If we are talking about recent vintages, 2018, without a doubt. The 2018 harvest was incredible because it happened gradually. Not only was it a lot of work, but the wines that started emerging were spectacular from the beginning.


4- How have you evolved as a winemaker over the last 20 years?

My development as a winemaker has been a wonderful experience. I started out working with Enrique Tirado on the Don Melchor brand, seeking to bring out the phenomenal grape quality you get from the extraordinary Puente Alto terroir. After that I went to Peumo to be part of the Casillero del Diablo winery.

There, I worked with Marcelo Papa and Héctor Urzua to make those wonderful Casillero del Diablo blends, where you have to guarantee consistency year in and year out because you are responsible for wines that are sold all over the world. That experience made me learn to be practical and direct in my wine making and to always try to make wines that people will enjoy and want to drink.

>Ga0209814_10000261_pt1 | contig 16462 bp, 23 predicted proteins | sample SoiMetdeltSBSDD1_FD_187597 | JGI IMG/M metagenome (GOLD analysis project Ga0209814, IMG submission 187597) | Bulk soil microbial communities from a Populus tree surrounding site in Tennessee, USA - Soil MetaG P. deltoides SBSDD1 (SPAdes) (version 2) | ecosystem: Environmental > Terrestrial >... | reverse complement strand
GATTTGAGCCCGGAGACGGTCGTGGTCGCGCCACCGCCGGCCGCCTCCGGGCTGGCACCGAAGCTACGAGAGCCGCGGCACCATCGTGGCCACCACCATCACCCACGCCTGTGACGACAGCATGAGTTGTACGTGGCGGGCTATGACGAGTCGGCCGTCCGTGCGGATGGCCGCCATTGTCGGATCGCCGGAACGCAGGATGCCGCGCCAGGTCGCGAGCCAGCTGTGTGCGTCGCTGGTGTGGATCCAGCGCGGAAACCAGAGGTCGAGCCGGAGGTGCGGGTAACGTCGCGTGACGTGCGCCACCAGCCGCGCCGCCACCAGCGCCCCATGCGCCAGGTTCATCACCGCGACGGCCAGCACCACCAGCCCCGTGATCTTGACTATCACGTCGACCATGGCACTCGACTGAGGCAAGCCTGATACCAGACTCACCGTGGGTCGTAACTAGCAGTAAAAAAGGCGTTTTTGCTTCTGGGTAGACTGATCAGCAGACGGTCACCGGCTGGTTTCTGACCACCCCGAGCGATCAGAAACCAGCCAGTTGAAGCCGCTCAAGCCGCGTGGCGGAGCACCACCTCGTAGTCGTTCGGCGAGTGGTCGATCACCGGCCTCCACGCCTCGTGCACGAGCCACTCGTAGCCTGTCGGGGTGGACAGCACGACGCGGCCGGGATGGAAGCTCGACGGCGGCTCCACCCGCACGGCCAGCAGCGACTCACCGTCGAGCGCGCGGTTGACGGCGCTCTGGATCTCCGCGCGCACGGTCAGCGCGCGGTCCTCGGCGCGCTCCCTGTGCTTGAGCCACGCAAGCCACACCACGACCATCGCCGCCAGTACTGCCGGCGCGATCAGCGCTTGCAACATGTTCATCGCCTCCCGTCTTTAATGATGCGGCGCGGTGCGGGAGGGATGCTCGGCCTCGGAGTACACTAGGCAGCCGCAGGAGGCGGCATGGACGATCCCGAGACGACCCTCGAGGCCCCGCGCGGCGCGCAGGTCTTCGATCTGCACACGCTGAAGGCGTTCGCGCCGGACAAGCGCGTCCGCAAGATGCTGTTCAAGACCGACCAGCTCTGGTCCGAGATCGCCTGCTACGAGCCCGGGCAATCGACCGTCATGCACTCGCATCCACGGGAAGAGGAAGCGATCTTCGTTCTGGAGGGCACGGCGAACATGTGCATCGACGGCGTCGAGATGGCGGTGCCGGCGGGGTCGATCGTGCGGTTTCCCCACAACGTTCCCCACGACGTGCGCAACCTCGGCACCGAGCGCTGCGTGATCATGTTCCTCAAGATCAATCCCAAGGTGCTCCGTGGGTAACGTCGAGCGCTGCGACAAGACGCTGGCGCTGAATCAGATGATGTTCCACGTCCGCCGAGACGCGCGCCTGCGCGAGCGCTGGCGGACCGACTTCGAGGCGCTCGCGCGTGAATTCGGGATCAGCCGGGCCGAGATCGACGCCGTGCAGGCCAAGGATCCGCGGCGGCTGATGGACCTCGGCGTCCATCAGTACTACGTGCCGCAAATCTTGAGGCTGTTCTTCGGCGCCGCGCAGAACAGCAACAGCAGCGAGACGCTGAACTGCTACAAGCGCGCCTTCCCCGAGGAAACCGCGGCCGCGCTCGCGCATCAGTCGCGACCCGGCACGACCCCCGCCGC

In the end, I always look for excellence but at the same time aim to be practical. That is what I have been trying to do with the all of the Carmenere in Peumo: the Marques de Casa Concha, Terrunyo, Gran Reserva Serie Riberas and Carmín de Peumo brands.


5- How did you get the name “Mr. Carmenere” and what exactly does it mean?

That’s a nice story. The person who named me “Mr Carmenere” was Pablo Pressac ( at that moment Concha y Toro’s  wine ambassador and head of corporate exports).

He brought a group of clients from Asia and I had to explain that I was in charge of making the Casillero del Diablo Carmenere, Marques Carmenere, Terrunyo and Carmín de Peumo brands. So, Pressac said, “I will leave you with Mr Carmenere” to explain what he does. And the name stuck. And it is true, that is what I do.

I have the privilege and honor to be in charge of making all of the company’s Carmenere because we feel that Peumo is the Carmenere terroir par excellence. For us, there is no other place that produces Carmenere like Peumo. For that reason, almost all of our Carmenere is produced here.